Claiming widespread support from the tribal population of Tripura, the IPFT demands a separate homeland, to be called Twipraland, for the indigenous people out of Tripura. The party, which seemingly has a political understanding with the BJP, is often physically opposed by the CPI (M) tribal wing, Tripura Rajya Upajati Ganamukti Parishad (TRUGP). Bhowmik appears to have been killed during such a clash by TRUGP followers, who demanded he stop filming and then beat him with sticks. His phone with the images remains missing.

Paris-based Reporters without Borders ranks India 136th among 180 countries in its 2017 World Press Freedom Index—just ahead of neighbors Pakistan (139th), Sri Lanka (141), Bangladesh (146) and China (176). Norway topped the list while other of India's neighbors are ahead of it—including Bhutan (84), Nepal (100), Maldives (117), Afghanistan (120), Burma (131). One-party state North Korea (180) is at the bottom of the list.

Bhowmik's killing was condemned by international groups like the New York-based Committee to Protect Journalists and Brussels-based International Federation of Journalists, who demanded a "thorough investigation" into the slaying. Amnesty International warned that the killing of journalists cannot become the order of the day in India. Condemning the killing of Bhowmik, UNESCO director-general Irina Bokova said, "I trust the authorities will conduct an investigation into this killing and bring its perpetrators to justice. It is essential that journalists be able to keep us informed of events without fearing for their lives."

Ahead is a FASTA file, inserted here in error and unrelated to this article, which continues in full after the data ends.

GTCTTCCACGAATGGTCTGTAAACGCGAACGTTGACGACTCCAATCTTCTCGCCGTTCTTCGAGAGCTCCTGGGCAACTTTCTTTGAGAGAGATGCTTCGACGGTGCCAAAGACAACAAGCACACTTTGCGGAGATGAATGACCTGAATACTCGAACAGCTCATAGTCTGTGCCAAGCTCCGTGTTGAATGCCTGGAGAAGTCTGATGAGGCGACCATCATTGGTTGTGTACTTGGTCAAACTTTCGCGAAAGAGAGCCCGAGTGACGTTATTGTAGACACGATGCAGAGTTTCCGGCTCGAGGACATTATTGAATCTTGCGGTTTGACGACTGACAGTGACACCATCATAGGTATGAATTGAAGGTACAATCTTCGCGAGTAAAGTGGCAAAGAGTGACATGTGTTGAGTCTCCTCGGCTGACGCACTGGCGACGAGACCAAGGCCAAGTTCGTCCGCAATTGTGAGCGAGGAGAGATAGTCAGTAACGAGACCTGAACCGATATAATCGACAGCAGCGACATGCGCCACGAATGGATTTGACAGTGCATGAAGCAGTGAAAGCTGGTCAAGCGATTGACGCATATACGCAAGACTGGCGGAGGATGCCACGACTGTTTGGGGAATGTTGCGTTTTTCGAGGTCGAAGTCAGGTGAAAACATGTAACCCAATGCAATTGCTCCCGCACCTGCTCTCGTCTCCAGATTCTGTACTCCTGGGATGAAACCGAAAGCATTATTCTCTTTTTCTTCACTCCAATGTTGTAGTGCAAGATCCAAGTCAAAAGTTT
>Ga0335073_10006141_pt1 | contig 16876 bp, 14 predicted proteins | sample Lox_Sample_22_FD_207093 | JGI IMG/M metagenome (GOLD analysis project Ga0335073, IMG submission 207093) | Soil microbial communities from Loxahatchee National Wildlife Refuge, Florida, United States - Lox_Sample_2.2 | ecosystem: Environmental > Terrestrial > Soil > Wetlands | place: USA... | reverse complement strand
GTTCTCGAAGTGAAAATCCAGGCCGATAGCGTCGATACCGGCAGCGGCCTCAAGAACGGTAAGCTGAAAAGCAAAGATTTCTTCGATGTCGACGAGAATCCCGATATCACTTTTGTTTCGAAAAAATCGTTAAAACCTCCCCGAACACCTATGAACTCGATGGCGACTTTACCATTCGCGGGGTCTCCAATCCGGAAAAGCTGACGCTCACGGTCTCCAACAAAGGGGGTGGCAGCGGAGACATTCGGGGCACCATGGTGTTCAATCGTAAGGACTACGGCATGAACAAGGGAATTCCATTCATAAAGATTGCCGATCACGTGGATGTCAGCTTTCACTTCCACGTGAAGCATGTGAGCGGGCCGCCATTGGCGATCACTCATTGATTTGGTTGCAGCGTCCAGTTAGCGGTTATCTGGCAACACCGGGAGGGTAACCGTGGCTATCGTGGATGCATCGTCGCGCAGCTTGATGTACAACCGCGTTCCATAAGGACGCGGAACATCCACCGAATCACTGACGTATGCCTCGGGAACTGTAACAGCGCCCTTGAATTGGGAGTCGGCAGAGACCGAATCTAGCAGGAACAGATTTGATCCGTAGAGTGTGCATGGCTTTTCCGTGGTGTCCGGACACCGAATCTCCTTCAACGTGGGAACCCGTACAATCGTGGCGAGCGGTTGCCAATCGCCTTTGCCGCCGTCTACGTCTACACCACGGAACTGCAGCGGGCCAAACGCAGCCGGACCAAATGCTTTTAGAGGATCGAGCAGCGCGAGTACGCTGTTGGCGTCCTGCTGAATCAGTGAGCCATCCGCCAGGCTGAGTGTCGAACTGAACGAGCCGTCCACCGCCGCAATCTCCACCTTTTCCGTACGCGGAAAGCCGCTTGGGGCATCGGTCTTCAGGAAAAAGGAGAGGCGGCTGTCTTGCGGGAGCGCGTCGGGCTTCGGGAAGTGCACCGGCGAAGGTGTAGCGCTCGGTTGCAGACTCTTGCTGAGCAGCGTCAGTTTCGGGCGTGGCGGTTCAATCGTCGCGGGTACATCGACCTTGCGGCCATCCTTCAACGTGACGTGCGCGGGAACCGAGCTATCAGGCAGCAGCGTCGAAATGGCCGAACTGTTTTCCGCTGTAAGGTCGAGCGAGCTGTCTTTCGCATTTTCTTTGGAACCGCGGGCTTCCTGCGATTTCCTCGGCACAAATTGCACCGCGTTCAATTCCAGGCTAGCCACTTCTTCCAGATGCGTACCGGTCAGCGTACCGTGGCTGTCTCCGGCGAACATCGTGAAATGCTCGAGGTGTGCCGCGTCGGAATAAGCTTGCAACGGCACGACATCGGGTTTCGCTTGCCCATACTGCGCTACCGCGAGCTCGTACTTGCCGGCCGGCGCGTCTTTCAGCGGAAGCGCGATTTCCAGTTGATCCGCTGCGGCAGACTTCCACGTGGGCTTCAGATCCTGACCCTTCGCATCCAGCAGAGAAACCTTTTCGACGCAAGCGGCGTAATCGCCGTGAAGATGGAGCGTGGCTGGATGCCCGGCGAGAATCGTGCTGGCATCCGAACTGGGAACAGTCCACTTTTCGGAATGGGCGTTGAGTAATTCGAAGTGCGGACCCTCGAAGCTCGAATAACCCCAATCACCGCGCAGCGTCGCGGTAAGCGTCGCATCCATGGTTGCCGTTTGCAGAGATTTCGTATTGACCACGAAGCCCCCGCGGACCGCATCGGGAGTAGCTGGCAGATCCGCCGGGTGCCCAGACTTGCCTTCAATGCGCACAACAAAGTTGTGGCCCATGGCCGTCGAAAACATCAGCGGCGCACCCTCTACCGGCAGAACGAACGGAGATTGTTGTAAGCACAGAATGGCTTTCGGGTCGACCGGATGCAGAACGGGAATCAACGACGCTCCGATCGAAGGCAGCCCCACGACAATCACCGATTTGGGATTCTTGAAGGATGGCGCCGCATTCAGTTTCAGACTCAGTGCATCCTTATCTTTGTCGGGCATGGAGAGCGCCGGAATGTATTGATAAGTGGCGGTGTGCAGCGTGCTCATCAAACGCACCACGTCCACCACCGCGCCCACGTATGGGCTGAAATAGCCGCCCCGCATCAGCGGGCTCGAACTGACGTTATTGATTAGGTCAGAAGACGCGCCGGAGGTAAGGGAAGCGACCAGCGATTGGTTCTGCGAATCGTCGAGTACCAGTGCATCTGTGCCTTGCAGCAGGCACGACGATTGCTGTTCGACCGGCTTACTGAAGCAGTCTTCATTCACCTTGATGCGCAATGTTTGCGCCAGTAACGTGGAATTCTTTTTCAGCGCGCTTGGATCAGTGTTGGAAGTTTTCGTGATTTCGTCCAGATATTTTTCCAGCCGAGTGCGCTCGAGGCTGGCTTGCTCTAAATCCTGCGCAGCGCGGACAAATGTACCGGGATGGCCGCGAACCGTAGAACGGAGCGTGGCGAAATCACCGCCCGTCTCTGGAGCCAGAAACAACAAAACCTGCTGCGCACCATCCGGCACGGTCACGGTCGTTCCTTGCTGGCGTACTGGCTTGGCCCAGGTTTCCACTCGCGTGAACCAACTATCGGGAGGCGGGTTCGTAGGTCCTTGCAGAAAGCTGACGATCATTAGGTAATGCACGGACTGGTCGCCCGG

In India, all influential media bodies—the Indian Newspaper Society, Editors' Guild of India, Broadcast Editors' Association, Press Club of India, Indian Women's Press Corps, Federation of Press Clubs in India—strongly condemned the murder of Bhowmik and urged the Manik Sarkar government to deliver justice. The Press Council of India, a quasi-judicial body, also took note of Shantanu's killing and sought a report from the Tripura government.

All media bodies of northeast India came are demanding a Central Bureau of Investigation probe into the case. The North East Union of Working Journalists (NEUWJ) has called on the local government to compensate the family of Bhowmik adequately. Condemning the murders of Lankesh and Bhowmik, the newly launched forum urged the Union government in New Delhi to formulate a national action plan for delivering earliest justice to journo-victim families. It also fervently appealed to the media community to get united on demanding security measures for working journalists across India.